Plus, starting at 10 a.m. WPR will broadcast performances from the Honors Concerts (below) by middle and high school students around the state and who participate in the Wisconsin School Music Association. This year, for the first time, the performances will be virtual. But as in past years, they are sure to be moving and even inspiring.

Other fine suggestions from the world-famous conductor Marin Alsop  (below), a Leonard Bernstein protégée, who recently spoke for 7 minutes to NPR Weekend Edition host Scott Simon. 

Here is a link, but you should listen rather than just read the transcript if you want to hear the musical samples: https://www.npr.org/2020/11/21/937448472/this-thanksgiving-put-on-some-music-to-soothe

Do you like any of those suggestions? Were any new to you?

What piece of music would you choose to express gratitude on this particular Thanksgiving?

The Ear wants to hear.

 


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Looks like there will be no live concerts for the rest of the 2020-21 season and maybe until early 2022

September 21, 2020
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By Jacob Stockinger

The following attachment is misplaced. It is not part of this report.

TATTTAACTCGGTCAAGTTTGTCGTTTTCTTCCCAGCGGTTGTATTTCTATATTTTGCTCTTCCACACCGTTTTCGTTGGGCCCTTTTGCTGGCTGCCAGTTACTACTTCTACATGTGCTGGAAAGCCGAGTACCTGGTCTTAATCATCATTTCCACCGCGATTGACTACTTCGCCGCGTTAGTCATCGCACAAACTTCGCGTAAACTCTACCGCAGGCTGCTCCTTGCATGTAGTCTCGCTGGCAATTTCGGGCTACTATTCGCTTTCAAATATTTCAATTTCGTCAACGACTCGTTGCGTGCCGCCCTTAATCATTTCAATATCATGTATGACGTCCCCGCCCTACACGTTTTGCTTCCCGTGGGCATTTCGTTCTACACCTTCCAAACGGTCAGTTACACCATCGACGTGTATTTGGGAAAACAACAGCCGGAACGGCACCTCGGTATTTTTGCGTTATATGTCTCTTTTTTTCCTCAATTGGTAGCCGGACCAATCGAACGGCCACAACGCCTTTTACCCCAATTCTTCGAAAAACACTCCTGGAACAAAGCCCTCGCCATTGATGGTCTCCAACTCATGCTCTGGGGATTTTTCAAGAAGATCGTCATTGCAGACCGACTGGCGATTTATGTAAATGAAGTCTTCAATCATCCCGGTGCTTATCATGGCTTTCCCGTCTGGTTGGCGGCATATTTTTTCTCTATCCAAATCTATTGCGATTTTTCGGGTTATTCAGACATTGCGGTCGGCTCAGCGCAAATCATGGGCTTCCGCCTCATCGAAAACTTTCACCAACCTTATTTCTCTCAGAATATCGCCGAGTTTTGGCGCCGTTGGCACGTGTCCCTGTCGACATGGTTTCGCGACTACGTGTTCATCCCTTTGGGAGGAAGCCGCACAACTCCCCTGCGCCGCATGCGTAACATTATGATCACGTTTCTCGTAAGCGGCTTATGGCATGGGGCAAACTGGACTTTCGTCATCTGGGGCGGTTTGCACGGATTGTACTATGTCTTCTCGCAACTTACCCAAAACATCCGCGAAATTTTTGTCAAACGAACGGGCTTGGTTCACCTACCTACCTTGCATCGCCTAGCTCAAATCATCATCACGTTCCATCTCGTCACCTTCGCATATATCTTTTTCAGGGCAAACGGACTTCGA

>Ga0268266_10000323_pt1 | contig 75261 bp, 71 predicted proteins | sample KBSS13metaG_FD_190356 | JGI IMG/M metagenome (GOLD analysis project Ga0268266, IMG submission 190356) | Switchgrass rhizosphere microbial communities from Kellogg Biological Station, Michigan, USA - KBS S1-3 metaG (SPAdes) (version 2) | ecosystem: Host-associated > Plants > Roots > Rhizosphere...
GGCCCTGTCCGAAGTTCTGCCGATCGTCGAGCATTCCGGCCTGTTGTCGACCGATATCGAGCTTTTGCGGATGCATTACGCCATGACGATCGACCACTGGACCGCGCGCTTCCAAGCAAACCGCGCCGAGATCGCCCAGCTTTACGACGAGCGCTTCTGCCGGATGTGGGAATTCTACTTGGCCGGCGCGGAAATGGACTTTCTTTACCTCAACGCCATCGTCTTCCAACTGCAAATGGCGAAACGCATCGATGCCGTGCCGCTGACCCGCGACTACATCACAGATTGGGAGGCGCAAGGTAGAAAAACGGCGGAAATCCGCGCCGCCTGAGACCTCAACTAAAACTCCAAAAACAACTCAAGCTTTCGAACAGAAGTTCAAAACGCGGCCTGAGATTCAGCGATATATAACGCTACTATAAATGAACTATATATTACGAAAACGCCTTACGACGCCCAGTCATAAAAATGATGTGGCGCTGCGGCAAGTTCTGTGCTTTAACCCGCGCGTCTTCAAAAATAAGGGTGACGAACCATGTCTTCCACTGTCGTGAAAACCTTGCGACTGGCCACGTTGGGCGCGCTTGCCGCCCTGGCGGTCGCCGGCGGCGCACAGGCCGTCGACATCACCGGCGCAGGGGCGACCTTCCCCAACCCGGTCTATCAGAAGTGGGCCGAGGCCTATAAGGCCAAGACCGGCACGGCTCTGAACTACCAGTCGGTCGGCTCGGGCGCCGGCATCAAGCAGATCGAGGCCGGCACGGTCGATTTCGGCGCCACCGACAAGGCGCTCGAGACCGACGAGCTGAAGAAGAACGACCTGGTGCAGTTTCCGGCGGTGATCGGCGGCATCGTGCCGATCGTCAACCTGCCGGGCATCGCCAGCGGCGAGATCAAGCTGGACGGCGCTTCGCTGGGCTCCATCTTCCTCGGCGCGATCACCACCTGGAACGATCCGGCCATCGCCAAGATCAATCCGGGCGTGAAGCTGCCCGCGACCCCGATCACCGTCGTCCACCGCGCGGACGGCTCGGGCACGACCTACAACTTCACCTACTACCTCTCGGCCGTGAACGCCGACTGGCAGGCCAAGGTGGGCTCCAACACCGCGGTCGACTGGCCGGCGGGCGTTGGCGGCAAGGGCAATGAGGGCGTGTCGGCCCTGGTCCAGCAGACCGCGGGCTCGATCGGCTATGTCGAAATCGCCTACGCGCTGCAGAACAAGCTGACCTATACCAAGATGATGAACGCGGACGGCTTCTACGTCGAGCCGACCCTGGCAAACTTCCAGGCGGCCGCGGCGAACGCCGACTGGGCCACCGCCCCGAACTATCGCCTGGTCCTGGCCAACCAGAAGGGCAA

Some important things for classical music fans to know happened over the weekend, even as Dane County continues to break records for new cases of coronavirus.

Three high federal health officials, including director of the CDC Dr. Robert Redfield and his colleague Dr. Anthony Fauci, have testified that it is highly unlikely that vaccines for the coronavirus will be widely available to the public until May 2021 at the earliest and may well be delayed until early 2022 or later.

President Donald Trump says they are wrong, but the public health officials are standing by their estimates.

Adding to the concern is that the rate of people who say they will not get the hurried vaccine continues to rise from 35 percent to 50 percent or more.

In addition, there are reports of logistical problems because the vaccines will be difficult to distribute as they require cold temperatures.

This amounts to bad news for a long list of local arts presenters.

The net effect is that mass gatherings – such as concerts – will not be safe to attend for the rest of this season and perhaps until the beginning of 2022.

That means that many groups that have planned on reopening by January or February are likely to cancel or postpone events for the remainder of this season, and perhaps also for next fall – just as they planned for doing this concert season.

Instead there will probably be more virtual and online events substituted for in-person events — if anything at all is offered.